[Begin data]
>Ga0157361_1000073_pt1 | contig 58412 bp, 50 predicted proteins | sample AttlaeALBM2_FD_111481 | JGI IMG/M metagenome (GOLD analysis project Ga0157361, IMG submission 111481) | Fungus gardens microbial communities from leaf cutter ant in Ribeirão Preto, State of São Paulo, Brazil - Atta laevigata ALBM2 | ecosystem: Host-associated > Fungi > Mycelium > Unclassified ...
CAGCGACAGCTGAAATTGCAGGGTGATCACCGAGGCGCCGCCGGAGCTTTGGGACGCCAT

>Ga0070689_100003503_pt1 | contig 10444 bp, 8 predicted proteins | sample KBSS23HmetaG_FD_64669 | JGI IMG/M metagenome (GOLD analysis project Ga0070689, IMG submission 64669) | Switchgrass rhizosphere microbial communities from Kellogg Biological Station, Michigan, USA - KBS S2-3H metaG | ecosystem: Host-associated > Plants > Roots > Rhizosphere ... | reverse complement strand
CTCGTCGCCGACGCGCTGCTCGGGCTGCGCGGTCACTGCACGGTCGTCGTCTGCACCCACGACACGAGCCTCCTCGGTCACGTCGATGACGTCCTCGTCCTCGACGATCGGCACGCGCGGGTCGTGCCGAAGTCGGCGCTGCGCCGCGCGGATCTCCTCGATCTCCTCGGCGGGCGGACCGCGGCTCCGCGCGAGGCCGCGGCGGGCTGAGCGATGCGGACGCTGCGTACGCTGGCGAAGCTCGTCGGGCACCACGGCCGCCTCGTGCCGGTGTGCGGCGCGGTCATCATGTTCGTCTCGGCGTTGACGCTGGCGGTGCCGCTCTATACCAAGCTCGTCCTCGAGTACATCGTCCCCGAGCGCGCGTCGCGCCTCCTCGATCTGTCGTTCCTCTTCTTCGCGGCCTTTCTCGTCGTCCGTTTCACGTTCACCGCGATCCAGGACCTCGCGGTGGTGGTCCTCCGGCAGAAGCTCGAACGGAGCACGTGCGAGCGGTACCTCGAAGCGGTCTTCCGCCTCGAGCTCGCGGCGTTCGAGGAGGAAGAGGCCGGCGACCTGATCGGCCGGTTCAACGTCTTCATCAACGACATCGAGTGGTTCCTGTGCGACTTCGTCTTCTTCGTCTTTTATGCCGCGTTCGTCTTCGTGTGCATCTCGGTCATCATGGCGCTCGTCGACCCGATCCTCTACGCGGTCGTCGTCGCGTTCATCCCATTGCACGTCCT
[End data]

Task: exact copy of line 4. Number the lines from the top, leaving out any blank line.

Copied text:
CTCGTCGCCGACGCGCTGCTCGGGCTGCGCGGTCACTGCACGGTCGTCGTCTGCACCCACGACACGAGCCTCCTCGGTCACGTCGATGACGTCCTCGTCCTCGACGATCGGCACGCGCGGGTCGTGCCGAAGTCGGCGCTGCGCCGCGCGGATCTCCTCGATCTCCTCGGCGGGCGGACCGCGGCTCCGCGCGAGGCCGCGGCGGGCTGAGCGATGCGGACGCTGCGTACGCTGGCGAAGCTCGTCGGGCACCACGGCCGCCTCGTGCCGGTGTGCGGCGCGGTCATCATGTTCGTCTCGGCGTTGACGCTGGCGGTGCCGCTCTATACCAAGCTCGTCCTCGAGTACATCGTCCCCGAGCGCGCGTCGCGCCTCCTCGATCTGTCGTTCCTCTTCTTCGCGGCCTTTCTCGTCGTCCGTTTCACGTTCACCGCGATCCAGGACCTCGCGGTGGTGGTCCTCCGGCAGAAGCTCGAACGGAGCACGTGCGAGCGGTACCTCGAAGCGGTCTTCCGCCTCGAGCTCGCGGCGTTCGAGGAGGAAGAGGCCGGCGACCTGATCGGCCGGTTCAACGTCTTCATCAACGACATCGAGTGGTTCCTGTGCGACTTCGTCTTCTTCGTCTTTTATGCCGCGTTCGTCTTCGTGTGCATCTCGGTCATCATGGCGCTCGTCGACCCGATCCTCTACGCGGTCGTCGTCGCGTTCATCCCATTGCACGTCCT